From the mid-1950s until the 1970s the U.S. offshore industry grew steadily with every additional rig fully employed. Following the early 1970s’ oil crisis and the quadrupling of oil prices, offshore activity in the Gulf of Mexico mushroomed as the region represented the last great exploration frontier. Oil and gas producers desperate for more reserves and output aggressively purchased acreage at federally-sponsored offshore lease sales. To drill these prospects, an explosion in new offshore rig construction commenced. Fostered by tax incentives and creative financing vehicles coupled with multiyear contracts, the industry grew dramatically.
The surge in Gulf of Mexico activity was matched by a similar boom in the harsh waters of the North Sea. The success in the 1960s of shallow gas drilling off the Netherlands and in the southern waters of the UK was boosted with the discovery of significant oil deposits in the middle region of the North Sea and ultimately in the waters farther north. While the operating environment of the North Sea was considerably different from that of the Gulf of Mexico, the U.S. possessed the most knowledge about and skills for working offshore in progressively deeper waters and in facing the challenges from tropical storms.
Gulf of Mexico-designed drilling rigs, supply vessels, construction equipment and producing platforms migrated to the North Sea. One of the unique challenges for the industry was the discovery that the North Sea, a cold-water body, possessed a corrosion rate exceeding that of warm-water regions. The initial solution was to just make everything from thicker steel. Later, Europeans experimented with exotic metals and different materials such as concrete.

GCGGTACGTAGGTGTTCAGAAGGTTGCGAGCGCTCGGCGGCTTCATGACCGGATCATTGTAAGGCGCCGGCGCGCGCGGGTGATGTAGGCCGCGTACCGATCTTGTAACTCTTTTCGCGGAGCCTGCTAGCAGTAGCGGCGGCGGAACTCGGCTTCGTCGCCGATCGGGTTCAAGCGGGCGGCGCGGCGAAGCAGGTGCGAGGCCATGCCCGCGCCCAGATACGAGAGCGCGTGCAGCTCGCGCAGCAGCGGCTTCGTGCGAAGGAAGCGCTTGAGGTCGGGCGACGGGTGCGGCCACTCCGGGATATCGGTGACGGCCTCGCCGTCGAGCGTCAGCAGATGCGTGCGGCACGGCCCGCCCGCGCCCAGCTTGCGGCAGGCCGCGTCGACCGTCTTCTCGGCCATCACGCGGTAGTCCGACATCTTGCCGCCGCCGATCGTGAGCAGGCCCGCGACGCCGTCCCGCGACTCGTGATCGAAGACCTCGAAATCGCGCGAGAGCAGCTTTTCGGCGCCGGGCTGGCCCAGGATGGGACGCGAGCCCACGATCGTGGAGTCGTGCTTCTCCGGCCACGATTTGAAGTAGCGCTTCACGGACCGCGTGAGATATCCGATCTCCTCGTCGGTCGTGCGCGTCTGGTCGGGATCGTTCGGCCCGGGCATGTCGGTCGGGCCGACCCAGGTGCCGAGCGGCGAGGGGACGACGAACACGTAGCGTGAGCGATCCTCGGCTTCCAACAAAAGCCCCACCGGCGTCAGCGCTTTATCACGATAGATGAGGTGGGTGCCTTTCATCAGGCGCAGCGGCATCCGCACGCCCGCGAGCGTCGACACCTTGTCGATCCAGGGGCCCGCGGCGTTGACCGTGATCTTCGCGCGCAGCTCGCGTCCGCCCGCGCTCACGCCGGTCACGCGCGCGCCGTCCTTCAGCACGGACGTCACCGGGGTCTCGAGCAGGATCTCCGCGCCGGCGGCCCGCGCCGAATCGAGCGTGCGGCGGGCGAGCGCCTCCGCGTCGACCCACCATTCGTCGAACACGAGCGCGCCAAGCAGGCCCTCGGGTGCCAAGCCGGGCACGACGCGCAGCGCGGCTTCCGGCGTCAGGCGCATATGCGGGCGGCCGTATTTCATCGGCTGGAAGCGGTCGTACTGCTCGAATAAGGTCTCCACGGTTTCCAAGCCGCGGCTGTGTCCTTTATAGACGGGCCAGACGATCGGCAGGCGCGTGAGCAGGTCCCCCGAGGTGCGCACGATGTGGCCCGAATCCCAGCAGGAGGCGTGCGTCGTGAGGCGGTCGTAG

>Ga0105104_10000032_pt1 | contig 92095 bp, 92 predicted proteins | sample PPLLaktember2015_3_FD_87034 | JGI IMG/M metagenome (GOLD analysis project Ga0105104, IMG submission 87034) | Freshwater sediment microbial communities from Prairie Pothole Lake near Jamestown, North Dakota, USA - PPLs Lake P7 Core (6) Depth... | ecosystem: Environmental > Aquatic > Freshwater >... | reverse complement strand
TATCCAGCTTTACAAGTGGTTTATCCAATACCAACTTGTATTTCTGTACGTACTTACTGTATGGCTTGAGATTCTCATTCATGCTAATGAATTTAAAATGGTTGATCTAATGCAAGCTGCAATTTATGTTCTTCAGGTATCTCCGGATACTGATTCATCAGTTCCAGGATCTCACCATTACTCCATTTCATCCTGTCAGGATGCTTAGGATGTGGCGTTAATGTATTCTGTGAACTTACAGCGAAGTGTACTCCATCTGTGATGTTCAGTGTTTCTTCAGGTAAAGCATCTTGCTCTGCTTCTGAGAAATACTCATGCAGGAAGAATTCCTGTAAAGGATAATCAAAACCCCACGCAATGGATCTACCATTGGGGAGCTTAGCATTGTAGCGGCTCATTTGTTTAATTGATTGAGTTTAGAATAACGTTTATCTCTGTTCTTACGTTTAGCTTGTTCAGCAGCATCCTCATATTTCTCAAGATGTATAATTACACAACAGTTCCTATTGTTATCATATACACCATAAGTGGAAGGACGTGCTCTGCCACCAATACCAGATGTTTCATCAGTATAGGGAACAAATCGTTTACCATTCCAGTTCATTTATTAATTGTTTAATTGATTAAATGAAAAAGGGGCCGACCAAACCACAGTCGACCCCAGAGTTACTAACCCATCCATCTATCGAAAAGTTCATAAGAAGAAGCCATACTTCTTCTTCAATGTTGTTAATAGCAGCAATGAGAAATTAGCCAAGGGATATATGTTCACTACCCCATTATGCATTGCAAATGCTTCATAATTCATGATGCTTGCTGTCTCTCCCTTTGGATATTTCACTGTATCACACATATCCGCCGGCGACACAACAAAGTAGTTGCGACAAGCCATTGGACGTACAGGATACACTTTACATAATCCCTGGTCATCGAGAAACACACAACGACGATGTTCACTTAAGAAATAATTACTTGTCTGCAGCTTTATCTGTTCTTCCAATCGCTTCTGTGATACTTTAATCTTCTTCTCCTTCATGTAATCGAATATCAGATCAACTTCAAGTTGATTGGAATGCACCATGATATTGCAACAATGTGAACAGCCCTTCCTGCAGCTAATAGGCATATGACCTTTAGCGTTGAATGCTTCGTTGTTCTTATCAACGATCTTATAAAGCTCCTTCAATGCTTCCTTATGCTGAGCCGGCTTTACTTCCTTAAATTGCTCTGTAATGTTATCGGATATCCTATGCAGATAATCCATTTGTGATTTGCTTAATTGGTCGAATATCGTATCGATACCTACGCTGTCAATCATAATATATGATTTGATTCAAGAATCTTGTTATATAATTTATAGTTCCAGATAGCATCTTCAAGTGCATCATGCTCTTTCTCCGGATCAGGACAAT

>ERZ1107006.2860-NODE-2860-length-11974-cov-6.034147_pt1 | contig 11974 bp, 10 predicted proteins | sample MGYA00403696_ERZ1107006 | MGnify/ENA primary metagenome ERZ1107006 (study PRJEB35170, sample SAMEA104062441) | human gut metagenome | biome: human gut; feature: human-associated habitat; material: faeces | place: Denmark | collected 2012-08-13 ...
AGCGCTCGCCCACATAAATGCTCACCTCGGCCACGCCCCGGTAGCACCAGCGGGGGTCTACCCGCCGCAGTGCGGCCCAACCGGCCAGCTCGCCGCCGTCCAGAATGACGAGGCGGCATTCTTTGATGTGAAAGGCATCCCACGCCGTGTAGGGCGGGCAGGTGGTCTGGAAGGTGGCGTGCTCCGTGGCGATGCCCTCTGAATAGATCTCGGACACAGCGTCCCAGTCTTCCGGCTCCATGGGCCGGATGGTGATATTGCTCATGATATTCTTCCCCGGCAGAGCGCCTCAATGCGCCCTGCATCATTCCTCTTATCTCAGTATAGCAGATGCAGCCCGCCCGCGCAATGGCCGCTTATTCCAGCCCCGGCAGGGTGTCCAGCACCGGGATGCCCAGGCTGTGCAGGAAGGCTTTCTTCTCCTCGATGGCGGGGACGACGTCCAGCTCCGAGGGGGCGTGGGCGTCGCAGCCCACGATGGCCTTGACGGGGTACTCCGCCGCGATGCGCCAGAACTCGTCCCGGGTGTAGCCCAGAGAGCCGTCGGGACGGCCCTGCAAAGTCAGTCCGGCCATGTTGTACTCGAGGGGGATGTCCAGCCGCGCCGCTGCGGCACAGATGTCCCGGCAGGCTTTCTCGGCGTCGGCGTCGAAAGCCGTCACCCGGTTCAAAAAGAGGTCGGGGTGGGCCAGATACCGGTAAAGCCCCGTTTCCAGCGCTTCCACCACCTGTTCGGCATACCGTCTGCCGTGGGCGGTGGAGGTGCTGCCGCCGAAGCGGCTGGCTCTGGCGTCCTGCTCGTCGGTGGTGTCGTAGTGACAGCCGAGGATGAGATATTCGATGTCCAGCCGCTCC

Today, the global offshore drilling rig fleet is 835 units strong and growing. Fleet growth, while a necessary and desirable development long-term, may nonetheless be creating short-term indigestion for the industry. As of February, the offshore drilling fleet is projected to receive 72 more rigs by the end of 2014 and an additional 143 over the following two years. Many of these rigs do not have contracts – the result of speculative ordering based on beliefs about oil companies’ future exploration needs.
Unfortunately, rapidly rising drilling and production costs have forced a strategy shift by these companies. Investors are now demanding producers boost their profitability and share more of their cash flows with their shareholders rather than trying to merely add to their reserves. This means a new trajectory for the offshore business.
After growing 15 percent a year for the past two years, up from eight percent in 2010 and 2011, Credit Suisse estimates spending must grow by 18 percent this year to fully employ the offshore fleet. Surveys of oil industry intentions point to slower spending in 2014 than in recent years. If these plans become reality, it is hard to see full employment for the offshore rig fleet. Should global oil prices decline anytime soon, the offshore industry’s profitability could experience a painful period indeed.